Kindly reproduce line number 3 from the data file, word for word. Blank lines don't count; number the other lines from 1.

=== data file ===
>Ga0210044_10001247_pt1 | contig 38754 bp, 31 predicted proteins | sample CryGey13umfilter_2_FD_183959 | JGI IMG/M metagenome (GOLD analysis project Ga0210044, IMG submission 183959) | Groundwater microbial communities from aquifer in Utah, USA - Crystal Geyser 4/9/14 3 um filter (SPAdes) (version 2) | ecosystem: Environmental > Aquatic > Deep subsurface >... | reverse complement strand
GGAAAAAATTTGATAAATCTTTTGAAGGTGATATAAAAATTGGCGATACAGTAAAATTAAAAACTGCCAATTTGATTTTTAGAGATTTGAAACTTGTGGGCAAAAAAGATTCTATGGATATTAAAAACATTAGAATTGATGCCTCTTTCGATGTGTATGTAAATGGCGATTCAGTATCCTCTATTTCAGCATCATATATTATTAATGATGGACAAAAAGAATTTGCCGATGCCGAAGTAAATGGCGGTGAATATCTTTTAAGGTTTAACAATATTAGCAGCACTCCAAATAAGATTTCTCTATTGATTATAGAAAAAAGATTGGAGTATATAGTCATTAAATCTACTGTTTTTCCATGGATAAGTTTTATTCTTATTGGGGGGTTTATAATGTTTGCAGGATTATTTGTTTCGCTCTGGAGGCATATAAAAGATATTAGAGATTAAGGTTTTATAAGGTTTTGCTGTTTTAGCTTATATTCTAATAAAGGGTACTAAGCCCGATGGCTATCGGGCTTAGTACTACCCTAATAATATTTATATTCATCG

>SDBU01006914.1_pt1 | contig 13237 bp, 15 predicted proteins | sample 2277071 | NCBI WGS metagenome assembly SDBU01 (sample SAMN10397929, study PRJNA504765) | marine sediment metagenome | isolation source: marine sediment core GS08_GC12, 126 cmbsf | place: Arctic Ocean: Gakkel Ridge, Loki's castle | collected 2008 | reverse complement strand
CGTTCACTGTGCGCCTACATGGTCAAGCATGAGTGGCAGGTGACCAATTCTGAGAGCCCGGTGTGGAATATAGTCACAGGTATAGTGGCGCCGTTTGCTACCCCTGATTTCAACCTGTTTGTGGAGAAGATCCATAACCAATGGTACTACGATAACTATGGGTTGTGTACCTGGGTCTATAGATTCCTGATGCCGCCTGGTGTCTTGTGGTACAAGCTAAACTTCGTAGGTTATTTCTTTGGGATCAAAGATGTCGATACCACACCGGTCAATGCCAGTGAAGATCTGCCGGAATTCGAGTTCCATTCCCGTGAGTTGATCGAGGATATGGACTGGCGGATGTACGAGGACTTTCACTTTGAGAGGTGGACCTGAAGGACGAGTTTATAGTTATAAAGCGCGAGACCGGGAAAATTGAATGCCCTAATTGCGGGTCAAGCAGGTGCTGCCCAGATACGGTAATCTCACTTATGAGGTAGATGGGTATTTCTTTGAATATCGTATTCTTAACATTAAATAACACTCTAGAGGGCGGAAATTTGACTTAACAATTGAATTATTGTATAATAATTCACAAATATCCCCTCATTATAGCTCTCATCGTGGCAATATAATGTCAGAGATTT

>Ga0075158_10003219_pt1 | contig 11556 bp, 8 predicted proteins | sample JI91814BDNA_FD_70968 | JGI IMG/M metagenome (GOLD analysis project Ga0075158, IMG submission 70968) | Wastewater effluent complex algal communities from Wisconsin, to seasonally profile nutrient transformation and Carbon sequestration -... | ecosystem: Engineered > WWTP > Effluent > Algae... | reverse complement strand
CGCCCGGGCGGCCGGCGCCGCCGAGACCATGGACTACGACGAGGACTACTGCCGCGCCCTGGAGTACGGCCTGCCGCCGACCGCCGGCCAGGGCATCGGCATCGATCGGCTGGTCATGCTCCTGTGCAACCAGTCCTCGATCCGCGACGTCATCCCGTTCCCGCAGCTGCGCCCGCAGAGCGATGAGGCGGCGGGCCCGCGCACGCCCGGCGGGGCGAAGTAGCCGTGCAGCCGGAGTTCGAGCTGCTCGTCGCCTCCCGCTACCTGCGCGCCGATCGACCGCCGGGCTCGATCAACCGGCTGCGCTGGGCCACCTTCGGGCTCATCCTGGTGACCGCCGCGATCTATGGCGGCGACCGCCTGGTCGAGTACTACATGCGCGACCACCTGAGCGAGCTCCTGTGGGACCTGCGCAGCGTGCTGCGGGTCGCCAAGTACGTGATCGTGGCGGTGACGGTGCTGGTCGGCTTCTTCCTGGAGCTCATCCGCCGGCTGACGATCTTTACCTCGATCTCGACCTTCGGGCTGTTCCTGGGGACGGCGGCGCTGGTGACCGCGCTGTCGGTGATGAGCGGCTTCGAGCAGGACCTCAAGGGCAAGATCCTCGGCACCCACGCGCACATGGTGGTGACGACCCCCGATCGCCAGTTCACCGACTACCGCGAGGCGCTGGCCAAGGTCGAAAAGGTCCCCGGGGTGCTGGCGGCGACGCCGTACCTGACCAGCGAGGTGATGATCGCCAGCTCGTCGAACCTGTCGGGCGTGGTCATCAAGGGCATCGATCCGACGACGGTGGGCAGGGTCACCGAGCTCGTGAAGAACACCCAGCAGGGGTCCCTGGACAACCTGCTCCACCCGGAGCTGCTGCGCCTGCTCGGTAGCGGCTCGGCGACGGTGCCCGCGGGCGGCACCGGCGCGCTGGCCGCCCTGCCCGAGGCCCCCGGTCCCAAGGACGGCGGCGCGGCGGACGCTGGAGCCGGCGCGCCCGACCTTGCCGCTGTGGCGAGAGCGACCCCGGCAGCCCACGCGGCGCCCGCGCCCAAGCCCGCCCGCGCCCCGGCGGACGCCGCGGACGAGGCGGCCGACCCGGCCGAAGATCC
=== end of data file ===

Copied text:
>SDBU01006914.1_pt1 | contig 13237 bp, 15 predicted proteins | sample 2277071 | NCBI WGS metagenome assembly SDBU01 (sample SAMN10397929, study PRJNA504765) | marine sediment metagenome | isolation source: marine sediment core GS08_GC12, 126 cmbsf | place: Arctic Ocean: Gakkel Ridge, Loki's castle | collected 2008 | reverse complement strand